So, our family has experienced another major crisis. Another...major....crisis.
It would seem that in the past almost 3 years now, our family has been in constant crisis. Some of which I've shared, and frankly, some of which I haven't, if you can believe that there has been even more going on than you already know about.
In reaction to the challenges life throws us, I blog about thriving through adversity and I believe we are called to do that. I blog about the joy that God gives us in the midst of pain, and I know that this is real. I write about the fact that my vision and understanding of life has deepened and changed. I now believe with every fiber of my being that life is about growing - growing in love, understanding, and in our ability to forgive, growing in our relationships to God, growing in our compassion, empathy and relationships to others, growing in our relationships to ourselves. I believe all of this. I believe it, I feel it, I hear that it is true, I experience it. I write about being thankful and being more able than ever before to see the gifts and blessings that surround me every day - including the challenges. This, too, is a truth, deep and powerful, that keeps me connected with God, with Good, with amazing and loving people.
We know that the saying "God never gives you more than you can handle" is just about as bogus a statement as there is, for a number of reasons. First of all, I'm not convinced that all of the junk we go through in this life was "given" to us by God. People are born with free will and as a result, people hurt each other, they mess up, we create pain and problems for each other that God does not wish anyone to suffer. Where is God when we are in pain? On the cross as well, suffering too.
Second of all, we all know that there are things that people can't or don't recover from. We know this. Sometimes people do experience "too much" and they have break downs, or they commit suicide, or they lose their minds. To a lesser degree, some people become bitter, cranky, jaded...they fail to live full lives because they've been "broken" by their experiences. We try to support each other and care for each other enough so that this does not happen. We encourage a faith that is life-giving and meaningful so that people experience the love and insight that they need. We do what we can to help one another and ourselves grow through pain and develop scars that are places of strength rather than open wounds that are places which get picked at and continue to bleed. Still, I think that everyone has moments when they just have to say "enough!" "No more!" "Done!"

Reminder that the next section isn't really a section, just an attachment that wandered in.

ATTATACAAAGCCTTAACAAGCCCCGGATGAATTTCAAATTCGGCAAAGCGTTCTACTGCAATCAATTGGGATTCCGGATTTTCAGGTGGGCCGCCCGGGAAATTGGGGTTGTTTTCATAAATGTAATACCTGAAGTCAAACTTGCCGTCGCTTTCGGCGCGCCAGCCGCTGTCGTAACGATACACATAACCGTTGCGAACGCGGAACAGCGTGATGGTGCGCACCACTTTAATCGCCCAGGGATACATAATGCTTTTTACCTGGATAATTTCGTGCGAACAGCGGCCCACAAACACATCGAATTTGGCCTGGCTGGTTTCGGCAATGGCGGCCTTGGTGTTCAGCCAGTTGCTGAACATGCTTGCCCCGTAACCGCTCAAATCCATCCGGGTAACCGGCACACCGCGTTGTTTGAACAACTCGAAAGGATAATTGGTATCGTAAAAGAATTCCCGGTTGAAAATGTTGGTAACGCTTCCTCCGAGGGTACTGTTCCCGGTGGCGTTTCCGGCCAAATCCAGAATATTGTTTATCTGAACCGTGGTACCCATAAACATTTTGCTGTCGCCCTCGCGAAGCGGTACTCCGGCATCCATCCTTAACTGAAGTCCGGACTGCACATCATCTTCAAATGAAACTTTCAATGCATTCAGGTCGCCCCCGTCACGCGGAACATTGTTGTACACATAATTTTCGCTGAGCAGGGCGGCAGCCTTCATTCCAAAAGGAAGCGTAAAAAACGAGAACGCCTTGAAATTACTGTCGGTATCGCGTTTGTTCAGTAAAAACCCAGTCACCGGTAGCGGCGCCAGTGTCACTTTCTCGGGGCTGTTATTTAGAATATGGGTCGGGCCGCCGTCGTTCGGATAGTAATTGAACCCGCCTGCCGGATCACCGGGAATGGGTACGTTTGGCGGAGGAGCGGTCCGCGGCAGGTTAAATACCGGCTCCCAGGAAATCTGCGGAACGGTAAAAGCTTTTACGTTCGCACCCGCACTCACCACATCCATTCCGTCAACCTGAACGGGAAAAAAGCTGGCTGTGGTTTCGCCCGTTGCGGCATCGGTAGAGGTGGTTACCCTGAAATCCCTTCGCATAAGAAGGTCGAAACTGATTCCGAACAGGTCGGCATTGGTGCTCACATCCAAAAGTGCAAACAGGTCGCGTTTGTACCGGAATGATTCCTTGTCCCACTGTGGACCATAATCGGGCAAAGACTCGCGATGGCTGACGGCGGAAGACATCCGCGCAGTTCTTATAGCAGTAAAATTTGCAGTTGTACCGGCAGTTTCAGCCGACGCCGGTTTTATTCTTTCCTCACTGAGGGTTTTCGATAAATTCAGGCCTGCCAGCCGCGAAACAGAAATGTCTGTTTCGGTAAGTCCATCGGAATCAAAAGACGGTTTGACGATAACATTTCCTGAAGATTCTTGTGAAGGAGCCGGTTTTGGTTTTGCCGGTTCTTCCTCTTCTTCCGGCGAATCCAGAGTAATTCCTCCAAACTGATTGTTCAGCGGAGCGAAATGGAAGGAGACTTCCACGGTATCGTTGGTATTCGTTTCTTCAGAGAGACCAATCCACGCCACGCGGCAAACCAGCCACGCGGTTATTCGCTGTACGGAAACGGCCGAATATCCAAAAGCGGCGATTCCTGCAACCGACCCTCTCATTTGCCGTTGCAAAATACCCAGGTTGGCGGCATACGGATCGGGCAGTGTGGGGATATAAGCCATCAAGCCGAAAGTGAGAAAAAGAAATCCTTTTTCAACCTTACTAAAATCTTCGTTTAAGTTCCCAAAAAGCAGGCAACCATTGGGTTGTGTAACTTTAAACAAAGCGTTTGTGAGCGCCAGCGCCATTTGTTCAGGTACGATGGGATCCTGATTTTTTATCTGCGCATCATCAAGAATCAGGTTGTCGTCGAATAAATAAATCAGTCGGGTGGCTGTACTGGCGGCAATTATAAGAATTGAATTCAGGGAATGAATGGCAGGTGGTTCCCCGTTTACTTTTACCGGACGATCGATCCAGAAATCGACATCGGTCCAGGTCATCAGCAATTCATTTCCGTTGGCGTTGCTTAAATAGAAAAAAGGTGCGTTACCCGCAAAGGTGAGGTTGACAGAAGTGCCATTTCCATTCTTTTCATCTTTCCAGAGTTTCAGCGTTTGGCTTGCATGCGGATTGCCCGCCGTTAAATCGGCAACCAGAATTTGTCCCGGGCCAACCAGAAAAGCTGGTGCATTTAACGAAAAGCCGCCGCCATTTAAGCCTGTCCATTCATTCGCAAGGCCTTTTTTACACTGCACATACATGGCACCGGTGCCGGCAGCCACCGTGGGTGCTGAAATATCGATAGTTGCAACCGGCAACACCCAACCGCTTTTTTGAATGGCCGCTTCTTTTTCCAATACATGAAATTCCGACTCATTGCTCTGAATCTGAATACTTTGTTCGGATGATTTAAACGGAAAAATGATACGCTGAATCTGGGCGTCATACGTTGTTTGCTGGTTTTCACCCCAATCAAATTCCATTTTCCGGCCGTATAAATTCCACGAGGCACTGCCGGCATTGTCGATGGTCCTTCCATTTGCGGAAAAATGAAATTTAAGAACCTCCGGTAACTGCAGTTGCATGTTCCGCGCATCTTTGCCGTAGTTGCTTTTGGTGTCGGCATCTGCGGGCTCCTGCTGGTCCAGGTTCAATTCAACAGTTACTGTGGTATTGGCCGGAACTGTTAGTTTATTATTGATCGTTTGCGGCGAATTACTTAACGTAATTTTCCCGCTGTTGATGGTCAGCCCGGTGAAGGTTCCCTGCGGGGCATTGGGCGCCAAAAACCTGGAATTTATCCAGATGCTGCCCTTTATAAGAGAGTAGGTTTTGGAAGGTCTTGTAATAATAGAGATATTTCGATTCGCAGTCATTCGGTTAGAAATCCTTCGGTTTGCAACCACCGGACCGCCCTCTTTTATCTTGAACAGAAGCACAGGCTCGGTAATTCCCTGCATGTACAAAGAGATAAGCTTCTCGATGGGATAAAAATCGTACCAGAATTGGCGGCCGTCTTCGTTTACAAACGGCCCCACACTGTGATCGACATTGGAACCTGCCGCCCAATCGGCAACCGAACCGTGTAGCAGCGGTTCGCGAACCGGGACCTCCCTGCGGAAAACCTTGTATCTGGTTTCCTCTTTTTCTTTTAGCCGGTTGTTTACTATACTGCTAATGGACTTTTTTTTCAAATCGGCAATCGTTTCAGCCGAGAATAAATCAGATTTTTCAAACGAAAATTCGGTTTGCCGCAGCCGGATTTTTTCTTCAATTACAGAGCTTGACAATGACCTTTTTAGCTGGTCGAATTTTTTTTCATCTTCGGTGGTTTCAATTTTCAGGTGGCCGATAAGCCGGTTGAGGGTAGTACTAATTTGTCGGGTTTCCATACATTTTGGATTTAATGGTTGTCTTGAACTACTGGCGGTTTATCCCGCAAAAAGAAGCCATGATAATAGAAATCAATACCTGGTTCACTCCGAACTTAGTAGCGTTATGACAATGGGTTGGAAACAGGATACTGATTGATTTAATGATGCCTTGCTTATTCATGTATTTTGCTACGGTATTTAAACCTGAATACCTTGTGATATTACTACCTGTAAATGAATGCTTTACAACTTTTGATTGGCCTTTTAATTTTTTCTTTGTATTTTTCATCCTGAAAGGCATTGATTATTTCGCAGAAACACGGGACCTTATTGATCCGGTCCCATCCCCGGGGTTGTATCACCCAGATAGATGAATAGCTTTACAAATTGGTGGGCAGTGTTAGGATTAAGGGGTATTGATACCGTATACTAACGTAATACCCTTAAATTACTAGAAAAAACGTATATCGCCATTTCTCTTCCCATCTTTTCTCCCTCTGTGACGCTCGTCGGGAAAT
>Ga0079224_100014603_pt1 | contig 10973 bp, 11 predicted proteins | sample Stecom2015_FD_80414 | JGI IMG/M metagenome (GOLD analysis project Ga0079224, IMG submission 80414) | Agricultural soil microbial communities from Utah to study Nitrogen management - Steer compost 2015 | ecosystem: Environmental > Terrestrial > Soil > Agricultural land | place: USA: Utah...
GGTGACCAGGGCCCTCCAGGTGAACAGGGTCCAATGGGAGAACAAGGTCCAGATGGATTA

Where is the good news in this? Where is the message of hope when what we are given seems to be over the top, over the limit, of what we can endure?
There still is Good News. The Good News is that "this, too, shall pass." Having a larger vision - a vision that says that while today is hard, tomorrow is a new day - I think that vision is essential. Annie's trite, cute song "The sun'll come out tomorrow" may seem Pollyanna-ish, but it is a truth. If we can hang on for another day, things will change. There's no choice in that. Tomorrow will be different. And while at times that may fill us with fear, mostly I think that is a great message of hope. To put it in Christian terms, God does bring the resurrection out of death. Yes, Jesus died. Jesus died. He suffered as we suffer and it was "too much" for him as well. It overcame him and he died. Unlike some of the Old Testament stories (like Daniel in the Lion's den and the story of Shadrach, Meshach, & Abednego who are saved from the fiery furnace), death does get Jesus. For three days evil does win. But I find this much more hopeful than the stories of Daniel, et al, because we know this is real. We usually aren't rescued from the furnace. We usually aren't saved from the lion's jaws. We have to go through it. We do go through it. The hope is not that we can avoid the pain. The hope, the promise is that there is life on the other side of it. And while the three days that Jesus experienced in the tomb may seem unfairly short in comparison to the three weeks, three months, three years (in my case) or three decades (for others) that we experience, none the less, we need to keep our eyes open for that day of resurrection. Our faith promises us that it will come. And that is the Good News that can pull us through. Hope. Hope for tomorrow. Hope for the sun to come out. Hope for a new day.